Wagner’s “Parsifal”

Hello all,

This week’s music is a piece that routinely features in the conversation of “most beautiful music of all time”: the Overture to Act I of Richard Wagner’s opera “Parsifal.”

Parsifal was written in 1882. The storyline is the search for the Holy Grail and the adventures that arise along the way. Parsifal, who doesn’t arrive until later in the story, confronts numerous curses, betrayals, and other challenges on his journey to uncover the Holy Grail. He is eventually crowned king. The story, which has equivalents across the literature of multiple ancient civilizations, is timeless, but I think the music is the best part.

This overture is a trumpet player’s dream. The trumpet is featured as the primary melodic instrument, and it has multiple moments in the spotlight. Listen at 2:15 for the trumpet’s first presentation of the melody – one of the most beautiful and well-known melodies in all of music. You’ll hear another presentation of the melody, this time with more harmonic support from the strings, at 4:30. I appreciate the way this video focuses on the trumpet player and gives you a close-up view of his performance.

Enjoy!

T

Kissin plays Rachmaninoff

Hello all,

This week’s music is a performance of Sergei Rachmaninoff’s Prelude in C-Sharp minor by the superstar pianist Evgeny Kissin. Soon after his graduation from conservatory in 1892, Rachmaninoff wrote a series of preludes titled Morceaux de fantaisie. Of these preludes, the C-sharp minor prelude has become the most famous.

The prelude is famous primarily because of the ominous three-chord motif – A, G sharp, and C sharp – that opens the piece. This motif repeats throughout, though Rachmaninoff presents in in several different forms and variations as the piece progresses. Listen for the drop-off from forte to pianissimo near the beginning as Rachmaninoff introduces the main theme. After the theme is introduced, you’ll hear the music increase in speed and energy through a series of chromatic (moving by half-steps) triplets. Rachmaninoff builds this chromatic sequence into a recapitulation of the original motif that dies out to finish the piece.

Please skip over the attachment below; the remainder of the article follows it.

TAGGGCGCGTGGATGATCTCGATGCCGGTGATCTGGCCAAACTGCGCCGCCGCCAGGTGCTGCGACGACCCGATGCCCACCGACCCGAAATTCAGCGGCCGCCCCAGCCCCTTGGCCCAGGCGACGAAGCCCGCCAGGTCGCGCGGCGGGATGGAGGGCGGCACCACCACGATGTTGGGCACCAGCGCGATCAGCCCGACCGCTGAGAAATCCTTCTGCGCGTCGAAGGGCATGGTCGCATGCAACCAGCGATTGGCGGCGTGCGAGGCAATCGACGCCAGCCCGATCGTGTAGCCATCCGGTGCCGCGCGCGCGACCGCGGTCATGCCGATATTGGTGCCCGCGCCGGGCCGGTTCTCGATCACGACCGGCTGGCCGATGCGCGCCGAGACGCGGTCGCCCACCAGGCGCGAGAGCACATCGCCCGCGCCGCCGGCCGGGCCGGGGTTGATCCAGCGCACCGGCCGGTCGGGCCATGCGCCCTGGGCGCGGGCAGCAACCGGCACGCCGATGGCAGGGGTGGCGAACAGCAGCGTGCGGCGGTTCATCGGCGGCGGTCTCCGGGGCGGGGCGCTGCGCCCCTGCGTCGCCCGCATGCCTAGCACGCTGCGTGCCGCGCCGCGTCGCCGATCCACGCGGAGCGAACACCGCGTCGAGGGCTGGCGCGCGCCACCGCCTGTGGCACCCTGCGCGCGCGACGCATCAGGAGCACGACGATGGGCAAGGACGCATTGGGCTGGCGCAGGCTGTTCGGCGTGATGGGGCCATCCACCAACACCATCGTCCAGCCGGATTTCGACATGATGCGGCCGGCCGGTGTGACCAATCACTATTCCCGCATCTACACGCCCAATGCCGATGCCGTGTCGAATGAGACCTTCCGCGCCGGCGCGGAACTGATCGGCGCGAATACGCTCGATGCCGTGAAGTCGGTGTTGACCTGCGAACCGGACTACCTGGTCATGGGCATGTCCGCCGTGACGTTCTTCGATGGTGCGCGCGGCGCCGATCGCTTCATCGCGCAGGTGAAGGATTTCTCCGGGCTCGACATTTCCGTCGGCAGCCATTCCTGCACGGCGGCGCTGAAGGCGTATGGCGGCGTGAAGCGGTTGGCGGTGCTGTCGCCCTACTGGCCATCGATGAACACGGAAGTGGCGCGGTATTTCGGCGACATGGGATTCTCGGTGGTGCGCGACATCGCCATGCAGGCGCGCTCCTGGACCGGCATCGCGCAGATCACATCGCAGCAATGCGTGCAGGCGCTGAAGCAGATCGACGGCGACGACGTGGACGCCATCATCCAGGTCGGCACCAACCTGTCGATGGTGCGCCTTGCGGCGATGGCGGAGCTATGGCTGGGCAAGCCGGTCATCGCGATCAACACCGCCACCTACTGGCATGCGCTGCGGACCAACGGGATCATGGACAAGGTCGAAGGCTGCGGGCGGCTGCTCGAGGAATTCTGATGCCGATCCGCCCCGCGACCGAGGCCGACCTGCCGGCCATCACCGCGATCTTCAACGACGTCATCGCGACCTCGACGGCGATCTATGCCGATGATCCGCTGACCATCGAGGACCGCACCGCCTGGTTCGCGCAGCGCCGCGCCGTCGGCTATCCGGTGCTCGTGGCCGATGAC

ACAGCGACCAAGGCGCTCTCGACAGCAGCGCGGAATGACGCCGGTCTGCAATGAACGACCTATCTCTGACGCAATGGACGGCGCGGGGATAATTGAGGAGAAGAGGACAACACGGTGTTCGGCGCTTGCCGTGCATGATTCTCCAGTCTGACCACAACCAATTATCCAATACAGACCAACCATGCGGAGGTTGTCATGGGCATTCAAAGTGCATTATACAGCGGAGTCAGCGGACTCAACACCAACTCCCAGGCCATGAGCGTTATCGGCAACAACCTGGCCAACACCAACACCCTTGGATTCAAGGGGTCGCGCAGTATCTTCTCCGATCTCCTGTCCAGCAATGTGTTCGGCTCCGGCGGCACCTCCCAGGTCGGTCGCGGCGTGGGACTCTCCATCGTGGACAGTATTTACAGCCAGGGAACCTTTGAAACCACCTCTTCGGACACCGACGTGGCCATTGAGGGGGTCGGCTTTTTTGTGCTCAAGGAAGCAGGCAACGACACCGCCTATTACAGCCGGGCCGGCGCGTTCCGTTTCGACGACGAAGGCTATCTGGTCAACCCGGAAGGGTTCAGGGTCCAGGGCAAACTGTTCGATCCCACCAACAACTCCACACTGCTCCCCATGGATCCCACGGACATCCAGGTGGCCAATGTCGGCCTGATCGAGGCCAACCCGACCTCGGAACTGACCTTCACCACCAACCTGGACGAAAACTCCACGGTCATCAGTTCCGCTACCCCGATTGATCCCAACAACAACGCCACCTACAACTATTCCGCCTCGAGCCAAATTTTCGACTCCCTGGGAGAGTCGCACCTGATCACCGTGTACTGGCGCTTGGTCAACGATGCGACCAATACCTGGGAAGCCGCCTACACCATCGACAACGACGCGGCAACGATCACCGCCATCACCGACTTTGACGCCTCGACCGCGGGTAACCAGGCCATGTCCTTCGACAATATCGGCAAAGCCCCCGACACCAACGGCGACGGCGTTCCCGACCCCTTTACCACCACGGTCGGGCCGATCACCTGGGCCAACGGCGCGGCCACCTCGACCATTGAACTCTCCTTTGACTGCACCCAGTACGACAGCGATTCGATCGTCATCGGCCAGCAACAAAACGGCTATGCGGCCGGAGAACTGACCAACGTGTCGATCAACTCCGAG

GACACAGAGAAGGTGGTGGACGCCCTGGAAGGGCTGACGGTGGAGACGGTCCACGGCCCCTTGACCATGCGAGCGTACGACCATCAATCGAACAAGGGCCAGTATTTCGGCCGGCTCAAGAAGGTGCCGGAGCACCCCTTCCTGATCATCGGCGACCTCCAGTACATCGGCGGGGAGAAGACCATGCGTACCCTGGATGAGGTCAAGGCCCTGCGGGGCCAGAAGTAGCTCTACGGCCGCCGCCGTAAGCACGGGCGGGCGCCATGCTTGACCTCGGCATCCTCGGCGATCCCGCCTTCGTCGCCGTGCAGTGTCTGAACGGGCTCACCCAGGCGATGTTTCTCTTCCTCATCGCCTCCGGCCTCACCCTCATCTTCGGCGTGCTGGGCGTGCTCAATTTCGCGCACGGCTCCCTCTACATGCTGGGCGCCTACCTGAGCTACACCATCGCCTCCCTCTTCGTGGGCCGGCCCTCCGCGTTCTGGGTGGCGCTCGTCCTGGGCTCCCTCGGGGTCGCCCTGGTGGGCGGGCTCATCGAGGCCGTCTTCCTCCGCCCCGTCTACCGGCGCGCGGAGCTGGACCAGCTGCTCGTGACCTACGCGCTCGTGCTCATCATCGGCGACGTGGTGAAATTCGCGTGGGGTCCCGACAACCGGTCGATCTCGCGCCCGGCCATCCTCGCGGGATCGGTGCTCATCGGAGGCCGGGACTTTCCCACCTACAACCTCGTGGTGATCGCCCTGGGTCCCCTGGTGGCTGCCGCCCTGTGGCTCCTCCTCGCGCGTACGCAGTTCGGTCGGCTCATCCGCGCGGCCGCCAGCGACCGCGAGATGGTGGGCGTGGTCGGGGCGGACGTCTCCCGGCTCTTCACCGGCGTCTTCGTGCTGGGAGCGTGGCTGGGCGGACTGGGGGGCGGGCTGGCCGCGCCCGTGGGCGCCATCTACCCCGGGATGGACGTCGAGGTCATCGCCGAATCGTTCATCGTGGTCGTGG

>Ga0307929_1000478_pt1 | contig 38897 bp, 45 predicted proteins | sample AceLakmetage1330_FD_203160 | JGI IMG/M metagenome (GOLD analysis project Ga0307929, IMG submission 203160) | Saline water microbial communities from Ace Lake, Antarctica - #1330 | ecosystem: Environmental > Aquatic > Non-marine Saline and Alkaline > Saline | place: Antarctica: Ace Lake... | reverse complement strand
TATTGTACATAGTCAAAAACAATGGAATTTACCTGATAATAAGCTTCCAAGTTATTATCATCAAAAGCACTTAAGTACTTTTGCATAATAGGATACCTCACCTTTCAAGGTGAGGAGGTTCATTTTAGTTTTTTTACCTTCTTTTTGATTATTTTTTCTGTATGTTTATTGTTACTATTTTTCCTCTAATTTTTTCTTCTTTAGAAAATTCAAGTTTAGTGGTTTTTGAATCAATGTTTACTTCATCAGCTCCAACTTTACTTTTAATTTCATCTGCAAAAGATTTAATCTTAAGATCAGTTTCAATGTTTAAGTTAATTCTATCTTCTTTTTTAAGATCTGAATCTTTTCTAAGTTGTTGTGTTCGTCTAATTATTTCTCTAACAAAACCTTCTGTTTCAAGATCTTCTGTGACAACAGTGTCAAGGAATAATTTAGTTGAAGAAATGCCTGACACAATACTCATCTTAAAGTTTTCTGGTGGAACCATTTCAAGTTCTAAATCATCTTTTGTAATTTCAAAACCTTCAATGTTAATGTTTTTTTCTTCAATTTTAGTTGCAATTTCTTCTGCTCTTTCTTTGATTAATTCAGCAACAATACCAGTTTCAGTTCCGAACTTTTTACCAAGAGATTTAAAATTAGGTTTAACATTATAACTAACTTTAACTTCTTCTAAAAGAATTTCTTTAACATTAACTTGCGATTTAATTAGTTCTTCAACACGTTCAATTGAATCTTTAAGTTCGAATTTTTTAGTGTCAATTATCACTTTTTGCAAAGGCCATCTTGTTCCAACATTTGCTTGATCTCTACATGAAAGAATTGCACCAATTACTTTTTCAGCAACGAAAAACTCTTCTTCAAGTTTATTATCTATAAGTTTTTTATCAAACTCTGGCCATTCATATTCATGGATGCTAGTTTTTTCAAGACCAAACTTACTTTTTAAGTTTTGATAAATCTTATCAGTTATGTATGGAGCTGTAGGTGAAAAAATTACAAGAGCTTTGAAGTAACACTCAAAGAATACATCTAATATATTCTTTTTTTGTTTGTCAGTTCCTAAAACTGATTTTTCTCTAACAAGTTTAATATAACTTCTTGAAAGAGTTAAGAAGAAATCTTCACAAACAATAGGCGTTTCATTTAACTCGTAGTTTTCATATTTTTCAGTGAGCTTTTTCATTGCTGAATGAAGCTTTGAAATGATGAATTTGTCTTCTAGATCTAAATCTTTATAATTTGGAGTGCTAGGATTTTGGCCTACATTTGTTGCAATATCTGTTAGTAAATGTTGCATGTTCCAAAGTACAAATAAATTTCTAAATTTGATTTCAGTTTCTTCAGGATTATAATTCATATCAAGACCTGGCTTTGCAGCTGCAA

Enjoy!

T

Lohengrin Overture

Hello all,

This week’s music is the Prelude to Act III of Richard Wagner’s famous opera Lohengrin. It is performed by the Gurzenich Orchestra under the baton of James Conlon.

Lohengrin is one of the most (over?) dramatic storylines in the opera repertoire. Elsa (no, not the Elsa from Disney’s Frozen) falls in love with a mysterious knight who will not reveal his identity to her. After repeated tries to discover his name, Elsa succeeds in getting the knight to admit – on their wedding night – that he is Lohengrin, a mythical divinity sent to protect Elsa from harm. But there’s a catch: part of Lohengrin’s divinity involves a curse, and the curse means that he must disappear if his identity is ever revealed. He suddenly vanishes, leaving Elsa so stricken with grief that she dies on the spot.

The Prelude to Act III that you will hear today comes right before the wedding, when things are still going well for Elsa. It isn’t long before everything does downhill in a hurry. But at this point, life is still good. Wagner therefore opens the Prelude with a shimmering wave of brass and percussion that create a sense of excitement and forward movement. If you listen closely, you’ll even hear a tambourine near the beginning.

Enjoy!

T